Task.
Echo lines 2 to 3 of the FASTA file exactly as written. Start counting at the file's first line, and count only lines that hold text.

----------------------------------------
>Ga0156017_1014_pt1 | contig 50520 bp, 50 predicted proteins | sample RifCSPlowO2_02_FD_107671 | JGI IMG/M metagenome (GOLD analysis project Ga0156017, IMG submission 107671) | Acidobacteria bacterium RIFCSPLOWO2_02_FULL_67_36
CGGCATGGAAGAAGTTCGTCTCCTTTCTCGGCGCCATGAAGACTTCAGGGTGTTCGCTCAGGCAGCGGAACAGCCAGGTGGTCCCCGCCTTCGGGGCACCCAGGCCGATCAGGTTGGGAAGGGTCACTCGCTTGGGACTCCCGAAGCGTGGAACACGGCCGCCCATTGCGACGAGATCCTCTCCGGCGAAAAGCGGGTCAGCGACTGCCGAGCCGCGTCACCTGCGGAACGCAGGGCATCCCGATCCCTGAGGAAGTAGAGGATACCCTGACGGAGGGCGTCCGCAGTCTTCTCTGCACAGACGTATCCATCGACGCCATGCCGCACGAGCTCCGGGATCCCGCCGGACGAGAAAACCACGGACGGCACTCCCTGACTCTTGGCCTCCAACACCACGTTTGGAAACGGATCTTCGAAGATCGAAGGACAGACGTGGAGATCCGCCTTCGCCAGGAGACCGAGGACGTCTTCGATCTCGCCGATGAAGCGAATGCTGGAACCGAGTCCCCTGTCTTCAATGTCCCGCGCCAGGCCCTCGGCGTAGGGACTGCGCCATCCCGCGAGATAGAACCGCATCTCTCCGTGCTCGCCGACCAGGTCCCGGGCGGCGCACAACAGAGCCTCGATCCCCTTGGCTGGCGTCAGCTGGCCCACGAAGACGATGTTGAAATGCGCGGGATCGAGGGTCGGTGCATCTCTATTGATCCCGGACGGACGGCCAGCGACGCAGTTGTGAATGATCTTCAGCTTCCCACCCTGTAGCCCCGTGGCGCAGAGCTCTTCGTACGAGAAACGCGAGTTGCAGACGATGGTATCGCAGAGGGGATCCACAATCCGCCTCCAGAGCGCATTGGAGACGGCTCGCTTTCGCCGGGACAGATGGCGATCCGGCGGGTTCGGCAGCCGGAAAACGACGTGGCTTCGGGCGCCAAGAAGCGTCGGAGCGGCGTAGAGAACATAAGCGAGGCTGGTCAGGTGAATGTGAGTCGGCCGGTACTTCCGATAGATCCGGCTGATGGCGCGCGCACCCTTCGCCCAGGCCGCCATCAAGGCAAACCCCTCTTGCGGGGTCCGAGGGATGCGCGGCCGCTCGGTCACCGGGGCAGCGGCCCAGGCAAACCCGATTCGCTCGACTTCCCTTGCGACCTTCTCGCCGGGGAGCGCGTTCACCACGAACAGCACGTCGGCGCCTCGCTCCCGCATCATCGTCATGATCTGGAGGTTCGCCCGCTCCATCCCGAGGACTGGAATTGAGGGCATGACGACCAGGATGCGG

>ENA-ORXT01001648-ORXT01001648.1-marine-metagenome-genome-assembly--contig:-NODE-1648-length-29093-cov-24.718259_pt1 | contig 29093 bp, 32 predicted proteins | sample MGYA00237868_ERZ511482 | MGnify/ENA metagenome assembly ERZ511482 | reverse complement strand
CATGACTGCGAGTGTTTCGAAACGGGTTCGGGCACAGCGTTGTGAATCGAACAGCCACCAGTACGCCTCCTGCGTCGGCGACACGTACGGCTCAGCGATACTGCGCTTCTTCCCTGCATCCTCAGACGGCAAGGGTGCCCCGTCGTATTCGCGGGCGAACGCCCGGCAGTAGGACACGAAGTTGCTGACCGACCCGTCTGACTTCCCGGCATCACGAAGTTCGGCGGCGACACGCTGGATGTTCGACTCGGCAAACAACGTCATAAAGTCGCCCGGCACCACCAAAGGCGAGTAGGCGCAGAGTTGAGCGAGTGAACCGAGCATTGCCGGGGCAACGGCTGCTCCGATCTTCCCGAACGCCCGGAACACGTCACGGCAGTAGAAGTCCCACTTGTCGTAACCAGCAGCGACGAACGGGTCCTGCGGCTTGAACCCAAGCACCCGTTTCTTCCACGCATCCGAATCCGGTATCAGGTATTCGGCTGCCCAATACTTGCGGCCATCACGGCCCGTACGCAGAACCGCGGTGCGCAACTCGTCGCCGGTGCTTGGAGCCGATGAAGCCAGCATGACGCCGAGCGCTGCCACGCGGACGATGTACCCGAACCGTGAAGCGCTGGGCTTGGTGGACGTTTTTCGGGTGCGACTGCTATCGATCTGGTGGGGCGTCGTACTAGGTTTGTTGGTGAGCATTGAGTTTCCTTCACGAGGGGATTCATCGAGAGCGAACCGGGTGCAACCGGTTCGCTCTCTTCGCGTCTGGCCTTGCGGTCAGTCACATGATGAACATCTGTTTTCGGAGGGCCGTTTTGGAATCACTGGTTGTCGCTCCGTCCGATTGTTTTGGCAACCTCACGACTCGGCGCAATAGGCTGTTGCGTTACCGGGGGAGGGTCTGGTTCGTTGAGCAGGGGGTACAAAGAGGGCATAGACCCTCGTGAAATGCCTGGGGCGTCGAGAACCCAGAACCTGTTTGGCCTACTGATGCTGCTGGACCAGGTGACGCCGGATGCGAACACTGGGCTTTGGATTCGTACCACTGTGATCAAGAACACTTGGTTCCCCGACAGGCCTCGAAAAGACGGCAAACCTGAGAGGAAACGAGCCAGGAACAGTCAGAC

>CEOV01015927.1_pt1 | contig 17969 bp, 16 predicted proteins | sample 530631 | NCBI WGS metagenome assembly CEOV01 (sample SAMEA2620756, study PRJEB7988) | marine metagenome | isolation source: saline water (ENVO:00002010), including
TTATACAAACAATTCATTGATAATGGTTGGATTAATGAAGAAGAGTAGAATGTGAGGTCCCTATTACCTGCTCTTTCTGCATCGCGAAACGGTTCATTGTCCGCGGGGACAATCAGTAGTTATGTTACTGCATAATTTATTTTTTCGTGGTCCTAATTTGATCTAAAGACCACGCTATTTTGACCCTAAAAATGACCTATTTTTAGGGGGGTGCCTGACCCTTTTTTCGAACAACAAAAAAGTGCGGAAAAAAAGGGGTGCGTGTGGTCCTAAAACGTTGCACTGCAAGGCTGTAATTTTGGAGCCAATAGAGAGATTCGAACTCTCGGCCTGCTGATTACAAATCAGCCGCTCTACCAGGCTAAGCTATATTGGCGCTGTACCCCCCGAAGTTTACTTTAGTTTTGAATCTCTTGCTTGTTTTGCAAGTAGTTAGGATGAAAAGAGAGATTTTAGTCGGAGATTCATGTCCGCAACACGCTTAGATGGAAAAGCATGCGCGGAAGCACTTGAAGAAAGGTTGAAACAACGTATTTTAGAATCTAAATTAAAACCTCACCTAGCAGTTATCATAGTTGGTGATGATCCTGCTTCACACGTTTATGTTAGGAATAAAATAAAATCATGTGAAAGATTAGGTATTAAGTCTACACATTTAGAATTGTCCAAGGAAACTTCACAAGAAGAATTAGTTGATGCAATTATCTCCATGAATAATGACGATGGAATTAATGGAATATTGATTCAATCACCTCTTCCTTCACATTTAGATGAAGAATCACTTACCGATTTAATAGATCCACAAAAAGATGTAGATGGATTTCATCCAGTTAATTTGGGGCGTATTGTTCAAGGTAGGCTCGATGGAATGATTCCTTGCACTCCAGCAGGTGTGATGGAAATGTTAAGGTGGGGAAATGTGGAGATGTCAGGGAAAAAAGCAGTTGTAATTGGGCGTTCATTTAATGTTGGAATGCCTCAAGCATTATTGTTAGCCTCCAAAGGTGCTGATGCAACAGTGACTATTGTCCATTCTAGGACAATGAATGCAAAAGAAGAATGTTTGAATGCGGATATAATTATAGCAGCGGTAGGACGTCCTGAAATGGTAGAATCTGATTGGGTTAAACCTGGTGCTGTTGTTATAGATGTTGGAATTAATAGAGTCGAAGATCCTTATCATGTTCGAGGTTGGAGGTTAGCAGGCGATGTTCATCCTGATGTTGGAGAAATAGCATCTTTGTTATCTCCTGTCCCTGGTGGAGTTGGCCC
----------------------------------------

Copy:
CGGCATGGAAGAAGTTCGTCTCCTTTCTCGGCGCCATGAAGACTTCAGGGTGTTCGCTCAGGCAGCGGAACAGCCAGGTGGTCCCCGCCTTCGGGGCACCCAGGCCGATCAGGTTGGGAAGGGTCACTCGCTTGGGACTCCCGAAGCGTGGAACACGGCCGCCCATTGCGACGAGATCCTCTCCGGCGAAAAGCGGGTCAGCGACTGCCGAGCCGCGTCACCTGCGGAACGCAGGGCATCCCGATCCCTGAGGAAGTAGAGGATACCCTGACGGAGGGCGTCCGCAGTCTTCTCTGCACAGACGTATCCATCGACGCCATGCCGCACGAGCTCCGGGATCCCGCCGGACGAGAAAACCACGGACGGCACTCCCTGACTCTTGGCCTCCAACACCACGTTTGGAAACGGATCTTCGAAGATCGAAGGACAGACGTGGAGATCCGCCTTCGCCAGGAGACCGAGGACGTCTTCGATCTCGCCGATGAAGCGAATGCTGGAACCGAGTCCCCTGTCTTCAATGTCCCGCGCCAGGCCCTCGGCGTAGGGACTGCGCCATCCCGCGAGATAGAACCGCATCTCTCCGTGCTCGCCGACCAGGTCCCGGGCGGCGCACAACAGAGCCTCGATCCCCTTGGCTGGCGTCAGCTGGCCCACGAAGACGATGTTGAAATGCGCGGGATCGAGGGTCGGTGCATCTCTATTGATCCCGGACGGACGGCCAGCGACGCAGTTGTGAATGATCTTCAGCTTCCCACCCTGTAGCCCCGTGGCGCAGAGCTCTTCGTACGAGAAACGCGAGTTGCAGACGATGGTATCGCAGAGGGGATCCACAATCCGCCTCCAGAGCGCATTGGAGACGGCTCGCTTTCGCCGGGACAGATGGCGATCCGGCGGGTTCGGCAGCCGGAAAACGACGTGGCTTCGGGCGCCAAGAAGCGTCGGAGCGGCGTAGAGAACATAAGCGAGGCTGGTCAGGTGAATGTGAGTCGGCCGGTACTTCCGATAGATCCGGCTGATGGCGCGCGCACCCTTCGCCCAGGCCGCCATCAAGGCAAACCCCTCTTGCGGGGTCCGAGGGATGCGCGGCCGCTCGGTCACCGGGGCAGCGGCCCAGGCAAACCCGATTCGCTCGACTTCCCTTGCGACCTTCTCGCCGGGGAGCGCGTTCACCACGAACAGCACGTCGGCGCCTCGCTCCCGCATCATCGTCATGATCTGGAGGTTCGCCCGCTCCATCCCGAGGACTGGAATTGAGGGCATGACGACCAGGATGCGG

>ENA-ORXT01001648-ORXT01001648.1-marine-metagenome-genome-assembly--contig:-NODE-1648-length-29093-cov-24.718259_pt1 | contig 29093 bp, 32 predicted proteins | sample MGYA00237868_ERZ511482 | MGnify/ENA metagenome assembly ERZ511482 | reverse complement strand